Source: John Giles/PA Archive/PA Images
Source: Lars Poulsen
– Paul Dollery reports from Copenhagen
HIS FATHER RARELY saw eye-to-eye with Roy Keane during their time as Manchester United team-mates, but Kasper Schmeichel is full of respect for the Ireland assistant manager.
Schmeichel is set to win his 27th cap for Denmark in tomorrow night’s 2018 World Cup play-off first leg against the Boys in Green in Copenhagen.
Although he was born in the Danish capital, the 31-year-old goalkeeper spent much of his childhood in England. His father, Peter, was widely regarded as the world’s best goalkeeper in an eight-year spell at Old Trafford in the 90s.
Peter Schmeichel’s relationship with Roy Keane during that period was often fractious, yet while playing in the same United team, the pair won five Premier Leagues, three FA Cups and a Champions League.
Speaking at today’s pre-match press conference at the Parken Stadium, Kasper Schmeichel — who was 12 years old when his father left Manchester United in 1999 for Sporting Lisbon — said he expects to see Roy Keane’s characteristics in the current Ireland team tomorrow night.
“My memories of Roy Keane are mostly of him holding trophies and being an inspirational leader and captain for Manchester United,” said the Leicester City goalkeeper.
“Roy is a typical Irishman. They have a unique character. I’ve played with a lot of Irish players and I’ve very much enjoyed them. Their attitude to life, they’re very serious in their work business but they also like to have fun.
“I’m sure that we’ll see a little bit of the Roy Keane on-pitch persona in the team tomorrow.”
Source: John Giles
Having made his senior international debut for Denmark in 2013, Kasper Schmeichel has yet to play in a major tournament. The Danes’ last summer outing was at Euro 2012, when — like Ireland — they failed to emerge from their group in Poland and Ukraine.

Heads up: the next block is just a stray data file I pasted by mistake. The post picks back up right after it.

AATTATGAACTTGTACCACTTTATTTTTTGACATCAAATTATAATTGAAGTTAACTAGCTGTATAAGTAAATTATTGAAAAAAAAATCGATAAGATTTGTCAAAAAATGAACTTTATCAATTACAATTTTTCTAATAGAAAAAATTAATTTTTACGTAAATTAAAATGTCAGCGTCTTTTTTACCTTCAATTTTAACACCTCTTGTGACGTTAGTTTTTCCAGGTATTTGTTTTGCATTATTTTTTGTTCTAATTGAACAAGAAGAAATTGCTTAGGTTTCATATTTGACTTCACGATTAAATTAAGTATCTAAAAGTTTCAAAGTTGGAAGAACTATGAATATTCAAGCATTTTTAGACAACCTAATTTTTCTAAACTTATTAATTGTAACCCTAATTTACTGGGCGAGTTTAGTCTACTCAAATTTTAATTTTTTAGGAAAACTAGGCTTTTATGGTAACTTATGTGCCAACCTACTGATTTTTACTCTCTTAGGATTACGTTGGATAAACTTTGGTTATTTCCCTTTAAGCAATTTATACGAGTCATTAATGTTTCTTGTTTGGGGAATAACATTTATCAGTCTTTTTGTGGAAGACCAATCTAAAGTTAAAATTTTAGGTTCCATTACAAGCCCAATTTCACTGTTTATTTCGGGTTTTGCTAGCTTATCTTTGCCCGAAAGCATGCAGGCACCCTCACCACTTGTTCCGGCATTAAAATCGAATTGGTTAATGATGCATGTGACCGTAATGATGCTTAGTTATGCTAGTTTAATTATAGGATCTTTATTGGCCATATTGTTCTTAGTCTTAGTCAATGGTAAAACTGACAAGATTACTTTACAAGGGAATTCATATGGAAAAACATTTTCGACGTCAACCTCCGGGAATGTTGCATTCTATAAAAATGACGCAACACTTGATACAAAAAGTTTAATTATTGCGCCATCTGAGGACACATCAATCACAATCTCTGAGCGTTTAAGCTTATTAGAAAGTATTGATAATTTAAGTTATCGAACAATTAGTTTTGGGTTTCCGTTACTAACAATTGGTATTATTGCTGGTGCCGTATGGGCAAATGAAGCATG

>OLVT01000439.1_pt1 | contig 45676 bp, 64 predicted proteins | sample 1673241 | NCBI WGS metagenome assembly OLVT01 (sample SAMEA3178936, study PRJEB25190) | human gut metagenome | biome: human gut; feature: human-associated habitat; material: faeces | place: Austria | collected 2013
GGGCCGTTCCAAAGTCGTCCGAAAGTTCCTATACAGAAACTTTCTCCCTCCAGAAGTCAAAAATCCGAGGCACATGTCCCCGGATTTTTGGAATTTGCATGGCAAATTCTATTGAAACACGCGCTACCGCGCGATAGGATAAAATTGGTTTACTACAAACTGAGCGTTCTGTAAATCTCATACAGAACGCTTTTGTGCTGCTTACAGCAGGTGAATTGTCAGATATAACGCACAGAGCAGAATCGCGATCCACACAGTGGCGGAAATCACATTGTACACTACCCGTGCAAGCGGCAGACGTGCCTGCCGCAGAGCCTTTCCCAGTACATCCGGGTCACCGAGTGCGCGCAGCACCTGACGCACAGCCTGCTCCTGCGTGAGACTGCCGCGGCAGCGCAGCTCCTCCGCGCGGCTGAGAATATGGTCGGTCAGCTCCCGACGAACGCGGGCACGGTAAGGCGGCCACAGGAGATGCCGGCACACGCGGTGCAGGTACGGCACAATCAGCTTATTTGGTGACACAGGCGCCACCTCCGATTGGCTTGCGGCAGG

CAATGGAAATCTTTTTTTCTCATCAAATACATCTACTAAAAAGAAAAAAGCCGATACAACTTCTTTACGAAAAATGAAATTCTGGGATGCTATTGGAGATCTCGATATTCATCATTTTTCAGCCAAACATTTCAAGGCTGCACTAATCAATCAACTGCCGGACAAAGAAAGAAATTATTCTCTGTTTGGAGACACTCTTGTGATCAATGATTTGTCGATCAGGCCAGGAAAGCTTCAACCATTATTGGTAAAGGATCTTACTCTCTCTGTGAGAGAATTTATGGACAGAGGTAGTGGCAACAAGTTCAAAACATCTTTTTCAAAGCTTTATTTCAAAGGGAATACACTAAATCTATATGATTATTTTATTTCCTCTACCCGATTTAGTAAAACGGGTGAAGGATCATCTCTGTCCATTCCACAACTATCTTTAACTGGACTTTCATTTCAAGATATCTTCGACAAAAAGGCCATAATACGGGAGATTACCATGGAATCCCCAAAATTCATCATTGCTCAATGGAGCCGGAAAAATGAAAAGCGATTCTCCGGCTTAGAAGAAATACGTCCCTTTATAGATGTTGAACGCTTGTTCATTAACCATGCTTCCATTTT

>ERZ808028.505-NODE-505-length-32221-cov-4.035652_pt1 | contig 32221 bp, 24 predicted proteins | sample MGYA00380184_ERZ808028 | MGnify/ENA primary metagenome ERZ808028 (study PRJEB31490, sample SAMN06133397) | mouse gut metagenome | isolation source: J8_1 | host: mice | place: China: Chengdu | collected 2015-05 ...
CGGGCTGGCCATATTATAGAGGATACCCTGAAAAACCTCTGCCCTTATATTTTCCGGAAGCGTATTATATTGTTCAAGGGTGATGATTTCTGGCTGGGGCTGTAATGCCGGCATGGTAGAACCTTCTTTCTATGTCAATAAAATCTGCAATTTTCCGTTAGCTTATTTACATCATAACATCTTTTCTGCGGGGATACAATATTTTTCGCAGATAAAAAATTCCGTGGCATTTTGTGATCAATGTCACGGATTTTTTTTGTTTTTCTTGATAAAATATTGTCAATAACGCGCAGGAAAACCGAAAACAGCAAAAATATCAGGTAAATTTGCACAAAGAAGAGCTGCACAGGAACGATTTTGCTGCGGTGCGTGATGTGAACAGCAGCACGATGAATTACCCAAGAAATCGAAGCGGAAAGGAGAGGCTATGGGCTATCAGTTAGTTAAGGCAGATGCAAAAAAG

His father was a member of the Denmark side that won the European Championship in 1992. He also reached the quarter-finals of the 1998 World Cup. Kasper is keen to have a taste of something similar.
He said: “I’ve never played in a major tournament so it’s definitely something I want to experience. It’s a major chance for every single player in the squad.
“We’ve missed out on qualification the last two times. It hasn’t been enjoyable sitting at home in the summer, watching it on TV. Hopefully that’s something we’re not going to experience again.”
Denmark will be favoured to advance to next summer’s World Cup in Russia at Ireland’s expense, but after missing out on a place at Euro 2016 following a play-off defeat to Sweden, Kasper Schmeichel isn’t paying much attention to the bookmakers’ forecasts.
“I think we’re confident in our own abilities,” said the former Manchester City and Leeds United goalkeeper, who was a Premier League winner with Leicester in 2016.
“In the last play-off game we had against Sweden we were probably favourites as well but we saw how that ended. I think it’s very difficult to call who’s going to be favourites in this game. Two very different types of teams but, like I said, we’re very confident in our own ability.”